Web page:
Kiana Jongsma learned at an early age that it’s more fun to golf with friends. That’s how the Lake Central senior got her start.
When she was little, she always felt bad for her grandmother, Elizabeth Paulsen, if she couldn’t find anyone to golf with at Woodmar Country Club.
“I told her, ‘One day when I grow up I’m going to be your buddy,’” Jongsma said. “So then she started signing me up for golf, and that got me started with everything.”
Jongsma has come a long way since getting started at the age of six. She’s coming off a solid junior season where she shot rounds of 80 and 84 to finish 32nd individually at the state finals. She’s also a Valparaiso University recruit.
“I want to bring all of them with me, and I think we have a pretty good chance this year,” Jongsma said of the Indians’ quest to qualify at state as a team.
Jongsma and teammate Kylie Shoemake both qualified as individuals last year, so the optimism is high.
Jongsma is averaging 40.5 for nine holes so far this season and has helped L.C. to second place finishes in its own invite and tournaments at Kankakee Valley and McCutcheon. She shot a career best 75 at Monday’s DAC meet to finish second overall as L.C. also took second.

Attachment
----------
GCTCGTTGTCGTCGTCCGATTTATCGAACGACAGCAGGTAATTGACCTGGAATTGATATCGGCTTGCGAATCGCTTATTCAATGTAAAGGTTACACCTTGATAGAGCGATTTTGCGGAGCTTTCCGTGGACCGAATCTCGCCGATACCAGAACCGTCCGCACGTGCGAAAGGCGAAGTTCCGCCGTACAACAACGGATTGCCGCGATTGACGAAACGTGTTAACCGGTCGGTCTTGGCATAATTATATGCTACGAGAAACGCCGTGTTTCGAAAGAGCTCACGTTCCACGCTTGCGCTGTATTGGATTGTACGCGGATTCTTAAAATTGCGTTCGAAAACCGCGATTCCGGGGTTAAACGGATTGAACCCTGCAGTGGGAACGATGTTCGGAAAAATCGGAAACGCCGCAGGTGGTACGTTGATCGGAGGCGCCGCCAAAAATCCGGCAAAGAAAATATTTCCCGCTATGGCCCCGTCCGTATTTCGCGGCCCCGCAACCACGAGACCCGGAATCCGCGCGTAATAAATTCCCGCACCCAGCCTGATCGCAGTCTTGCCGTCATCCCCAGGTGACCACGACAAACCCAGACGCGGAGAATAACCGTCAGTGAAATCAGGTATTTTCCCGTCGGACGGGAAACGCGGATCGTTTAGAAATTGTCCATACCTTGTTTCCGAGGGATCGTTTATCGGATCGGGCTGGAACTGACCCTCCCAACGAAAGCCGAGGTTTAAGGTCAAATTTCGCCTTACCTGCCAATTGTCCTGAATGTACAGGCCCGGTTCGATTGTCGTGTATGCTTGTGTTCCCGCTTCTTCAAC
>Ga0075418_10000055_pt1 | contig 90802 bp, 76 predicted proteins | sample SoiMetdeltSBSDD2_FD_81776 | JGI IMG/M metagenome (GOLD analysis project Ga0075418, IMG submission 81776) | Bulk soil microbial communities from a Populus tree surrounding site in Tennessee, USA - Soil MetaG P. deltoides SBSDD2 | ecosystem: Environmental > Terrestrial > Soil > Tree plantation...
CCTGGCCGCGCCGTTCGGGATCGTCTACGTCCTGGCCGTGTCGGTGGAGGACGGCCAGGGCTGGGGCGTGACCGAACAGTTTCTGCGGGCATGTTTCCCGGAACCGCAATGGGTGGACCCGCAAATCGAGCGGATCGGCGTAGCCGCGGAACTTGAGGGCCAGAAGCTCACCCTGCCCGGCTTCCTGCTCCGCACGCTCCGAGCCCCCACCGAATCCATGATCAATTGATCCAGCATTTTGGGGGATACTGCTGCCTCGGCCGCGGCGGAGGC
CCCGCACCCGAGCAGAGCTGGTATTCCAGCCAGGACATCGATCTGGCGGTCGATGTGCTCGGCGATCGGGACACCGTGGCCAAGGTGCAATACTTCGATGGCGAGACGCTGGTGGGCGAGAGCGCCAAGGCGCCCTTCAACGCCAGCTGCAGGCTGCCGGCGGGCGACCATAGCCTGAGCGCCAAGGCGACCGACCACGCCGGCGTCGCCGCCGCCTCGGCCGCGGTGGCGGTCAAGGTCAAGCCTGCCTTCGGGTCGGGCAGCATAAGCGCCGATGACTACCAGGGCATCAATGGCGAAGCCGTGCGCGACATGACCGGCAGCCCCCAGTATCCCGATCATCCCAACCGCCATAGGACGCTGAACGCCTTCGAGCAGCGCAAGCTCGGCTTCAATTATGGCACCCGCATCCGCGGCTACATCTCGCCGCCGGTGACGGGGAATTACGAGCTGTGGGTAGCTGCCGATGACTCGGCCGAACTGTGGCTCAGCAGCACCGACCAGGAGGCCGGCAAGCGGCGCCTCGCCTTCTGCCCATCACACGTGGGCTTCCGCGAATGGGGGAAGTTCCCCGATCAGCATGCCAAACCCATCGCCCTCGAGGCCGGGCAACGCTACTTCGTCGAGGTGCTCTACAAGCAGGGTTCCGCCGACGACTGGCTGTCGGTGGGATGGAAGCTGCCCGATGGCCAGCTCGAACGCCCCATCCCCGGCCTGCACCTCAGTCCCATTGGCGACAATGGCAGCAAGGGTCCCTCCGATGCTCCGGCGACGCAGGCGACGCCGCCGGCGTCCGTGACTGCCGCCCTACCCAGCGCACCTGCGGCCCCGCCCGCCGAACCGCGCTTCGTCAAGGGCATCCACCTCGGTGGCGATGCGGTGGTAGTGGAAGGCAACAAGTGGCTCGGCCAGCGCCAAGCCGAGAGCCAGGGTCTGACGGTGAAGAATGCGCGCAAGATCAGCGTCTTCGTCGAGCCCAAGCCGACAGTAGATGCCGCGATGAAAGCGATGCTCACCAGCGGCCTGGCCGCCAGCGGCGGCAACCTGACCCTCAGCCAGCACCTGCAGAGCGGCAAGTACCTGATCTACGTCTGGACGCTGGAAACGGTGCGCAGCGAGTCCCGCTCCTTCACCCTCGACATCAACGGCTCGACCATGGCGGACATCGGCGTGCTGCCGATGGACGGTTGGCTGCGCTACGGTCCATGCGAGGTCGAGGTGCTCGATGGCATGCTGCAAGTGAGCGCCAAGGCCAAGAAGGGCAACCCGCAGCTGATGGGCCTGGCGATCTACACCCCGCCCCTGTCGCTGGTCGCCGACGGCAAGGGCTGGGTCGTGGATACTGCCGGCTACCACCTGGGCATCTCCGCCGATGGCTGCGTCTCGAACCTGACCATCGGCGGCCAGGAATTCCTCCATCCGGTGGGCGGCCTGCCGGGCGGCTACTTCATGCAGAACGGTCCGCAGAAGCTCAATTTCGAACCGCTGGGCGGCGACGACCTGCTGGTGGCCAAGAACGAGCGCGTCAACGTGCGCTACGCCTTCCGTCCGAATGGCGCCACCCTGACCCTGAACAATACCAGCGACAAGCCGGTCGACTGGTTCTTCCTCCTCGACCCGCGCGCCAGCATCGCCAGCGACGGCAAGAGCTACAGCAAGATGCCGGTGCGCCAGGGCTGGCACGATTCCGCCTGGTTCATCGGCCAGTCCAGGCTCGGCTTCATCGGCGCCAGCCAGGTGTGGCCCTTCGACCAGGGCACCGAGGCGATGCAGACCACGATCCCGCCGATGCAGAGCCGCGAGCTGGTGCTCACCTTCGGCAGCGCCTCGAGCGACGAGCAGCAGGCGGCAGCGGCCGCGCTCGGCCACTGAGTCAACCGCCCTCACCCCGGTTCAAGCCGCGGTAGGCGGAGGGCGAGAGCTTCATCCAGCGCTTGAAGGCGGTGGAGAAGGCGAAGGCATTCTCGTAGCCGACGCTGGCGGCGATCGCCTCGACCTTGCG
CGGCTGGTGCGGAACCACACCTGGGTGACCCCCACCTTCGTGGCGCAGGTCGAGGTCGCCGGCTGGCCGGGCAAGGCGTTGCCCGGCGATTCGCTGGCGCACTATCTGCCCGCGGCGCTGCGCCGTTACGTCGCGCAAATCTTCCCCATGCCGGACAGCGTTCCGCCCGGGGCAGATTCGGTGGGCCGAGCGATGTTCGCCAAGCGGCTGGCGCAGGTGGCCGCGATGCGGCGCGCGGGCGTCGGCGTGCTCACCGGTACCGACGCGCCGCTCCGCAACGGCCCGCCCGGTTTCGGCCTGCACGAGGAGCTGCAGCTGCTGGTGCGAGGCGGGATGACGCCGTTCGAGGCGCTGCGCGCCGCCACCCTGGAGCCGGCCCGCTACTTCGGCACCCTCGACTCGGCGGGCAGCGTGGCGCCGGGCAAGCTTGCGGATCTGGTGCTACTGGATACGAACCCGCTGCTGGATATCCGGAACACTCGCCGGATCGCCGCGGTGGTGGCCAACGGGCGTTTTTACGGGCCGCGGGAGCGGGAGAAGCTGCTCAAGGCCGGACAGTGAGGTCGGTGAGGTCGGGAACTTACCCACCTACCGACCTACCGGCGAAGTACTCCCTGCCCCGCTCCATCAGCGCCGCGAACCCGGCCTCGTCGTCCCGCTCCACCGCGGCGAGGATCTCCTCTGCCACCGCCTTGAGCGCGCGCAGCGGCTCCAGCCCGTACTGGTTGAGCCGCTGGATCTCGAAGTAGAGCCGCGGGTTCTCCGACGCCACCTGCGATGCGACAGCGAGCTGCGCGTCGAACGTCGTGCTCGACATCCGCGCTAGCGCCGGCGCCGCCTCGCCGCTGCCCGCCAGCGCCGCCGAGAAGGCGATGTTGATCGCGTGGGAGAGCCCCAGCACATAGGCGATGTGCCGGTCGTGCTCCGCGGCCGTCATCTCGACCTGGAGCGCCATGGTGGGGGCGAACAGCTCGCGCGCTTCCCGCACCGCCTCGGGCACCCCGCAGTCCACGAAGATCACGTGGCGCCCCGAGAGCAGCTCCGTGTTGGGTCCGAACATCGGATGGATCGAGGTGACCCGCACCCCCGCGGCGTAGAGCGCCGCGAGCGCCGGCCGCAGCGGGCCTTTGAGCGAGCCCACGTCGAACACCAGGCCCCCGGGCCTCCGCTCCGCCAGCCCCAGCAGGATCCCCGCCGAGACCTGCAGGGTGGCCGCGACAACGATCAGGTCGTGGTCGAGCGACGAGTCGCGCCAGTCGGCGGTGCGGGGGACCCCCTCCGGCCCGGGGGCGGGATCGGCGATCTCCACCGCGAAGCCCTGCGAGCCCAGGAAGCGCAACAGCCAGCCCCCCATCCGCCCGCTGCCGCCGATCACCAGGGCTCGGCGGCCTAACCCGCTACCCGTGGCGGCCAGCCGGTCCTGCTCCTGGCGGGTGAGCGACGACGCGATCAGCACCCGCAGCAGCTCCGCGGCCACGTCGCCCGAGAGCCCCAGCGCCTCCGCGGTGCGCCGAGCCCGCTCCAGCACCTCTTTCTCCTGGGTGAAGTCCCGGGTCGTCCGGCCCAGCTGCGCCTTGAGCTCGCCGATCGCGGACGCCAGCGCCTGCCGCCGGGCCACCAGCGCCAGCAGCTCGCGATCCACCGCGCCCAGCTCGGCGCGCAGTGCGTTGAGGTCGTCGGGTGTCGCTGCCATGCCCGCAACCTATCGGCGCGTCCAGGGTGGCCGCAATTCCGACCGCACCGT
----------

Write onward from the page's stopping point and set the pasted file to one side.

“She works hard,” L.C. coach Chris Rossiano said. “She drives the younger girls to and from practice. She works at a golf course, and after work she practices on her own. She played in tournaments all summer and her grades are good.”
Rossiano said Jongsma gets great distance on her shots, especially her irons. She’s working hard to improve her short game.
“She’s been playing good, and I know the scores will go down as the year goes on,” he said.
Qualifying for state as a junior and committing to Valpo has not only taken a little pressure off but has made her a better golfer.
Rossiano said it’s also improved her focus.
“It gave her the confidence to go out and finish this last season to the best of her abilities,” he said.
Jongsma, in her third varsity season, has done it while maintaining a 3.5 GPA and working a part-time job.
“Between work and school, I try to get in as much practice in as I can,” she said. “I work at White Hawk, and after work I’ll sit there and practice for four or five hours. I’ll play and hit the range forever.”